President Purges Moderates
Unperturbed by the world’s fiery reaction to his anti-Semitic comments in late October last year, Iranian President Mahmoud Ahmadinejad didn’t refrain from continuing with his controversial hard-line politics. November 2, the Iranian government announced it was sacking 40 ambassadors and senior diplomats whom it deemed too liberal and pro-Western in ideology.
Those fired include the representatives to London, Paris, Berlin and the United Nations—the four individuals who played key roles in Tehran’s arduous nuclear negotiations with the EU-3 this past summer.
Purging such diplomats and politicians in the midst of the controversial geopolitical climate speaks volumes about the future of Iranian foreign policy. It would seem now is the time Iran needs its most experienced ambassadors to assuage international concerns over its foreign policy. Instead, Tehran showed the world that it places little importance on mollifying international concern.
Tehran is rigidly unconcerned about the radical and highly controversial image it projects to the world, and is remaining dedicated to its hard-line, anti-Western, anti-Semitic foreign policy. President Ahmadinejad has a definite plan for Iran—and the Middle East—and his recent actions have everything to do with bringing that plan to fruition.
According to Middle East Newsline, Iran is saying it plans to intervene in the affairs of neighboring Middle East nations, including Afghanistan and Iraq. “In the first such high-level assertion, a leading Islamic military commander has placed the United States on notice that Iran reserves the right to intervene in the Middle East, Gulf and Central Asia. The commander said Iran would also seek to control events across the border in neighboring Afghanistan and Iraq.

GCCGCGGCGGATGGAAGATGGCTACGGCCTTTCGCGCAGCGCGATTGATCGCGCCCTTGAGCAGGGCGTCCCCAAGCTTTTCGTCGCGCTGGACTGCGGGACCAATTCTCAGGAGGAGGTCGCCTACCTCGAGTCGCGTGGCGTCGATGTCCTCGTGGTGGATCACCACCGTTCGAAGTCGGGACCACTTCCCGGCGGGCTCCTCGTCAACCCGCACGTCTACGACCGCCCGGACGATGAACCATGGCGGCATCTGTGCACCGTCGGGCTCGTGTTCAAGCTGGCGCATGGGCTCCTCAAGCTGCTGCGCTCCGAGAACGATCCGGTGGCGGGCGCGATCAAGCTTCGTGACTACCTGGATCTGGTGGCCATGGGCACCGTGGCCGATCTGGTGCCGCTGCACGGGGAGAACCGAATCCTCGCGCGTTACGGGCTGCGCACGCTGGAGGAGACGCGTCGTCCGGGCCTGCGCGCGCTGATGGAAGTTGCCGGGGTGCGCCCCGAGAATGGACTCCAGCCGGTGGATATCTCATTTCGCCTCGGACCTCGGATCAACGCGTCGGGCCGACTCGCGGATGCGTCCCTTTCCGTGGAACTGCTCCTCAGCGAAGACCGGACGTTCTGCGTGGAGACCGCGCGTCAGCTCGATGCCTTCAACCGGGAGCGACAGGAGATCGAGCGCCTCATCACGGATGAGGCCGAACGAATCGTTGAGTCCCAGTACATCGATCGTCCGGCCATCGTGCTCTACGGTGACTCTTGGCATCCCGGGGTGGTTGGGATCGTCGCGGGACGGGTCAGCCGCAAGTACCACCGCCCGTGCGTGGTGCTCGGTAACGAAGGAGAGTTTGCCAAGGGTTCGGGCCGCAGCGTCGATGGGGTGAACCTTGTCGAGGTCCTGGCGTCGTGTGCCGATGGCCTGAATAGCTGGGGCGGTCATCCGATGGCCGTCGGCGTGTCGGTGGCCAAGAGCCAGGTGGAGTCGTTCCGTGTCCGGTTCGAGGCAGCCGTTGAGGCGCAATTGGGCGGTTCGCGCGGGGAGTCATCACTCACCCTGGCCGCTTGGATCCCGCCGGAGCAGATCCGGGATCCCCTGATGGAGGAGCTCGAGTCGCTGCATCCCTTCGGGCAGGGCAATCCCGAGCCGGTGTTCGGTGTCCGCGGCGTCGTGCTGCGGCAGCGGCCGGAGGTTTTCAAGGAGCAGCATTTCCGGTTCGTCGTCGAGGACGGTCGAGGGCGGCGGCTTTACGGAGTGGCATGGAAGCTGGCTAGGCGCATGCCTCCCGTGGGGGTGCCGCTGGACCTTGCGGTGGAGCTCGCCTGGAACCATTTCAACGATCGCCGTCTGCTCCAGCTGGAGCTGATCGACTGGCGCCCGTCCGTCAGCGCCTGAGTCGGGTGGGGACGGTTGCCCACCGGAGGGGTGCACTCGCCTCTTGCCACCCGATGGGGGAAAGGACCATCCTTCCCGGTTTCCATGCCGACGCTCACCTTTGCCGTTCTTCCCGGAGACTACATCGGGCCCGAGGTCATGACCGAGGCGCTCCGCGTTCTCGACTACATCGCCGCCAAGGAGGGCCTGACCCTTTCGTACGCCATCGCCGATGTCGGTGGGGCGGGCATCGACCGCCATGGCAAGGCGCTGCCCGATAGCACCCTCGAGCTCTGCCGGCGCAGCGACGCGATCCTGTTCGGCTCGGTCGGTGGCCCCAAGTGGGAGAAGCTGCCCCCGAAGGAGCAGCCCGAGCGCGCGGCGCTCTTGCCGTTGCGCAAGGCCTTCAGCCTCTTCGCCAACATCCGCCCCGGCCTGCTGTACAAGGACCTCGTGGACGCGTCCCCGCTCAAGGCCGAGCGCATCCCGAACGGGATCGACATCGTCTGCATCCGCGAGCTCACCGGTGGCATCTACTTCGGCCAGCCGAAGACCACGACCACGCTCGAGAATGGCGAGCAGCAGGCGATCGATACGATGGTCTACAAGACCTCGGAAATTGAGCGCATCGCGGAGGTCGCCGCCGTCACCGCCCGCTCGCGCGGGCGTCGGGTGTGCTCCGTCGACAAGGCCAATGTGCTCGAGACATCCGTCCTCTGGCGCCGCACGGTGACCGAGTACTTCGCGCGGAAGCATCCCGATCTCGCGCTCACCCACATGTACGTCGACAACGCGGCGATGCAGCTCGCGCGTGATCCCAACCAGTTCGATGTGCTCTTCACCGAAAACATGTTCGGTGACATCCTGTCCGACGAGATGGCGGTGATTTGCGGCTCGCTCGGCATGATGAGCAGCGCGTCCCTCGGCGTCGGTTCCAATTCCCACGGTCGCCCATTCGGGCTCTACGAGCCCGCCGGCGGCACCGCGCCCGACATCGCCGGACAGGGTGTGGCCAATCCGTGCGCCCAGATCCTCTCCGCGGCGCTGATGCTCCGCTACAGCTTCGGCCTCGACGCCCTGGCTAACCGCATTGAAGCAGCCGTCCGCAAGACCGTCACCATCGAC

“‘Iran is in the center of three strategic and sensitive regions—the Middle East, Central Asia and the Caucasus,’ Maj. Gen. Yahya Rahim-Safavi, commander of the Islamic Revolutionary Guard Corps, said. ‘The Islamic republic, for this reason, can play a decisive role in regional, political, economic, cultural and security arrangements’” (Nov. 1, 2005).
Complete domination of the oil-rich, strategically situated Middle East is the goal. Not since the heady days of Ayatollah Ruhollah Khomeini has Iran’s foreign policy been so bold. A few years ago Iran barely made international news; nowadays, the nation publicly declares its aim to control the entire Middle East, Central Asia and the Caucasus.
It’s not difficult to see the problems Iran could create for America in the Middle East. But consider the problems an Iran-dominated Middle East could cause Europe.
Iranian missiles can already reach the Continent. An even more dominant Iran would control a large portion of Europe’s oil supply. It would have open access to the Mediterranean, the soft-underbelly of Europe. More importantly, an Iran-led Middle East would surround Jerusalem, the city dear to the hearts of many Catholic Europeans.
As Iran rallies the Middle East, and steadily moves away from rapprochement with the West, expect Europe to grow increasingly concerned with the direction this leader among Muslim nations is taking. It could even spur European nations to accelerate the process of unification.
President Ahmadinejad is filling his government with men of like mind. Iran will grow bolder in the face of Western nations. Watch to see how this prompts changes worldwide—in Europe’s Middle East policy; in America’s waning influence in the region; even in Asia’s efforts to pull together and present a united front to the rest of the world.